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Home > Publications > International Concrete Abstracts Portal
The International Concrete Abstracts Portal is an ACI led collaboration with leading technical organizations from within the international concrete industry and offers the most comprehensive collection of published concrete abstracts.
Title: Physical Properties of High-Strength Concrete in Large-Size Columns and Walls Temperature Rise and Strength Development
Author(s): H. Sugiyama
Publication: Special Publication
Appears on pages(s): 305-322
Keywords: cement hydration; cross section of concrete member; high-strength concrete; high-temperature curing; microstructure formation; strength development; temperature rise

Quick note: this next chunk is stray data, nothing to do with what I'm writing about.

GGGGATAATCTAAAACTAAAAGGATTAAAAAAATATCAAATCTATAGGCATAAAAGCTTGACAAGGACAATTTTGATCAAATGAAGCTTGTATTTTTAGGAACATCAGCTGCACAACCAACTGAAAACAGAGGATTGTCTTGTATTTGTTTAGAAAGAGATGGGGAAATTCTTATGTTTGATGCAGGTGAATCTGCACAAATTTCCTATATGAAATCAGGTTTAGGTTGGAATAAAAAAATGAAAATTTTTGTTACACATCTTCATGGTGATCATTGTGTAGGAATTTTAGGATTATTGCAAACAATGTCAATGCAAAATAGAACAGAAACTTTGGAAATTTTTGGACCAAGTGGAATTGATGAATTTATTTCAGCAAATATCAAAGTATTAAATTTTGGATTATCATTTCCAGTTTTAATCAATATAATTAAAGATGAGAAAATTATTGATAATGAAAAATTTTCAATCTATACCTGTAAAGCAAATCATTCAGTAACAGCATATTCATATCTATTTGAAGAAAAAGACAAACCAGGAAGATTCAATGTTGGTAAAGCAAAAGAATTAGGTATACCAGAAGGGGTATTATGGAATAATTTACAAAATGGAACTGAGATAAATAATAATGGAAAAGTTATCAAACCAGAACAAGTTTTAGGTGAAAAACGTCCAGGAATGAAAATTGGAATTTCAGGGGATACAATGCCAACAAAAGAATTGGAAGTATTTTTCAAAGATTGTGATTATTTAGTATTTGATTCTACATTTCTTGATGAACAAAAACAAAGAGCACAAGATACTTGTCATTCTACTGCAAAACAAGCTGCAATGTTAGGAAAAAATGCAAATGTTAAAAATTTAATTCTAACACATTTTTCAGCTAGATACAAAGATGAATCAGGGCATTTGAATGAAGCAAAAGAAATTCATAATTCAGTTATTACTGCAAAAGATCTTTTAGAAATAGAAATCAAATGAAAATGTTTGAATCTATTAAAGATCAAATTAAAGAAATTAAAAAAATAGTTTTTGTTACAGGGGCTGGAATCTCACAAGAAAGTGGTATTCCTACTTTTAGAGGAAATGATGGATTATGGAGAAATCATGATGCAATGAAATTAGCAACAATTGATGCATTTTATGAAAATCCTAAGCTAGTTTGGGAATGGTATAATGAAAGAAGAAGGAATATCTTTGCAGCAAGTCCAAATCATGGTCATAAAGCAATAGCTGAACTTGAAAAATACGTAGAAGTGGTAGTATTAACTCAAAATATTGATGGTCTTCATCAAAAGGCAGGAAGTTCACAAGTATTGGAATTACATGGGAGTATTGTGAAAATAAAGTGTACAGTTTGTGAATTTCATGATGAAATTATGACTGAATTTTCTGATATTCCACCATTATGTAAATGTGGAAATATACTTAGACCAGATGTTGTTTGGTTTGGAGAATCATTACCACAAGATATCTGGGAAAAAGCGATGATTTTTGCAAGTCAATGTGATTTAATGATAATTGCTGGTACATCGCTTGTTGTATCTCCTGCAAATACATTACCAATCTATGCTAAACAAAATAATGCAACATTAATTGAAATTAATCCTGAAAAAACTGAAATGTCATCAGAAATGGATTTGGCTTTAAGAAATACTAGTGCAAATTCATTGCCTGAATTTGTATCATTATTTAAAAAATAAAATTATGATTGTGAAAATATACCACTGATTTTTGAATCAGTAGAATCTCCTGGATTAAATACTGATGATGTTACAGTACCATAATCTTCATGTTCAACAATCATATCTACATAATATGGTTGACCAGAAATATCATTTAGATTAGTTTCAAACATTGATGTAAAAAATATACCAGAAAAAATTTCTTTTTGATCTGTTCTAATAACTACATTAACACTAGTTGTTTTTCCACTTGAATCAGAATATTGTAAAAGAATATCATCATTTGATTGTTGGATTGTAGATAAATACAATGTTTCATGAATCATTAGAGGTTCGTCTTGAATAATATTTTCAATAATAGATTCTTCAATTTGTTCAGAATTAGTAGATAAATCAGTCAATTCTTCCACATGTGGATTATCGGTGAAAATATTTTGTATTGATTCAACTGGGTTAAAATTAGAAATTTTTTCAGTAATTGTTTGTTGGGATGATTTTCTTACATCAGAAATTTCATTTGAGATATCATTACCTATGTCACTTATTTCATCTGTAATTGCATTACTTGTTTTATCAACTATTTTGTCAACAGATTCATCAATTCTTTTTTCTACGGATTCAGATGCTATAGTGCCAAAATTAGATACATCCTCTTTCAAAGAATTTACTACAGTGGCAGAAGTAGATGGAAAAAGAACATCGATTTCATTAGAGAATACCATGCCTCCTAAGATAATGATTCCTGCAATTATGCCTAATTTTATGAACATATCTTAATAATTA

Abstract:The interior of a large-size concrete member is heated by internal storage of the heat of cement hydration in early ages. The temperature rise that occurs in the interior of a large-size concrete member affects its strength development. Moreover, the use of high-strength concrete causes higher temperature rises due to the large volume of cement incorporated in the concrete. This paper describes a study on the temperature rise and the long-term strength development of high-strength concrete in large-size concrete members with different shapes and cross sections, especially columns and walls. In addition, we attempt to elucidate the effect of high-temperature curing in early ages on the hydration of cement and the microstructure formation of hydrated cement paste. The greater the cross section of a concrete member, the smaller the compressive strength of a concrete member at 28 and 365 days. This tendency is caused by the fact that the curing temperature of a concrete member rises with increasing cross section. There was a good correlation between the maximum temperature and compressive strength of concrete. The compressive strength of concrete at 28 and 365 days decreased with increasing maximum temperature. High-temperature curing in early ages resulted in the formation of a porous microstructure in later ages. This is why high-temperature curing that occurs in the interior of a thick concrete member inhibits later strength development.
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